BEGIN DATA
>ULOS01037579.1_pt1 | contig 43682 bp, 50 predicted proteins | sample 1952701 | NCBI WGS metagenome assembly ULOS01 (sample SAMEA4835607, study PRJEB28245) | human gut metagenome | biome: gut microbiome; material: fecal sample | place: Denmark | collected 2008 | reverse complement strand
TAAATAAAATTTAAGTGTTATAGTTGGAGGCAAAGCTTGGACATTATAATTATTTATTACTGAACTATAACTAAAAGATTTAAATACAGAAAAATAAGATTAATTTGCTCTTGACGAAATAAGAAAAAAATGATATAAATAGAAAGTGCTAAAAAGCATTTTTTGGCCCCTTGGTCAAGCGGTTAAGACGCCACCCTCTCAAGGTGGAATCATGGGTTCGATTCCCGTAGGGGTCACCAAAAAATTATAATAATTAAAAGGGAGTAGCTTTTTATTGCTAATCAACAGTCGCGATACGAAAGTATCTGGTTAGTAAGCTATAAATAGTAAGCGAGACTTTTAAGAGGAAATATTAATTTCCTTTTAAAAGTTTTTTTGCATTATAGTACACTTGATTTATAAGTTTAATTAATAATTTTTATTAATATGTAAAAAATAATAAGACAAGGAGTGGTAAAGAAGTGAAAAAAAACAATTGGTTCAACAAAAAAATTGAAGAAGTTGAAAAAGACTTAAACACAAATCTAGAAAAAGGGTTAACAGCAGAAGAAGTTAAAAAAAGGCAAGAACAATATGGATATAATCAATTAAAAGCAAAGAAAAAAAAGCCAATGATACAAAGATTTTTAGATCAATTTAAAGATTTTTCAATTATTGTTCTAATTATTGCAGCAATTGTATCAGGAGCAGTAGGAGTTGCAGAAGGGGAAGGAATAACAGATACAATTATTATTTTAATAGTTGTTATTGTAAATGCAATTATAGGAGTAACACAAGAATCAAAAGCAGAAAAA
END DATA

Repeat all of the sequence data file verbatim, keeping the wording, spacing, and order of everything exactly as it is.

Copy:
>ULOS01037579.1_pt1 | contig 43682 bp, 50 predicted proteins | sample 1952701 | NCBI WGS metagenome assembly ULOS01 (sample SAMEA4835607, study PRJEB28245) | human gut metagenome | biome: gut microbiome; material: fecal sample | place: Denmark | collected 2008 | reverse complement strand
TAAATAAAATTTAAGTGTTATAGTTGGAGGCAAAGCTTGGACATTATAATTATTTATTACTGAACTATAACTAAAAGATTTAAATACAGAAAAATAAGATTAATTTGCTCTTGACGAAATAAGAAAAAAATGATATAAATAGAAAGTGCTAAAAAGCATTTTTTGGCCCCTTGGTCAAGCGGTTAAGACGCCACCCTCTCAAGGTGGAATCATGGGTTCGATTCCCGTAGGGGTCACCAAAAAATTATAATAATTAAAAGGGAGTAGCTTTTTATTGCTAATCAACAGTCGCGATACGAAAGTATCTGGTTAGTAAGCTATAAATAGTAAGCGAGACTTTTAAGAGGAAATATTAATTTCCTTTTAAAAGTTTTTTTGCATTATAGTACACTTGATTTATAAGTTTAATTAATAATTTTTATTAATATGTAAAAAATAATAAGACAAGGAGTGGTAAAGAAGTGAAAAAAAACAATTGGTTCAACAAAAAAATTGAAGAAGTTGAAAAAGACTTAAACACAAATCTAGAAAAAGGGTTAACAGCAGAAGAAGTTAAAAAAAGGCAAGAACAATATGGATATAATCAATTAAAAGCAAAGAAAAAAAAGCCAATGATACAAAGATTTTTAGATCAATTTAAAGATTTTTCAATTATTGTTCTAATTATTGCAGCAATTGTATCAGGAGCAGTAGGAGTTGCAGAAGGGGAAGGAATAACAGATACAATTATTATTTTAATAGTTGTTATTGTAAATGCAATTATAGGAGTAACACAAGAATCAAAAGCAGAAAAA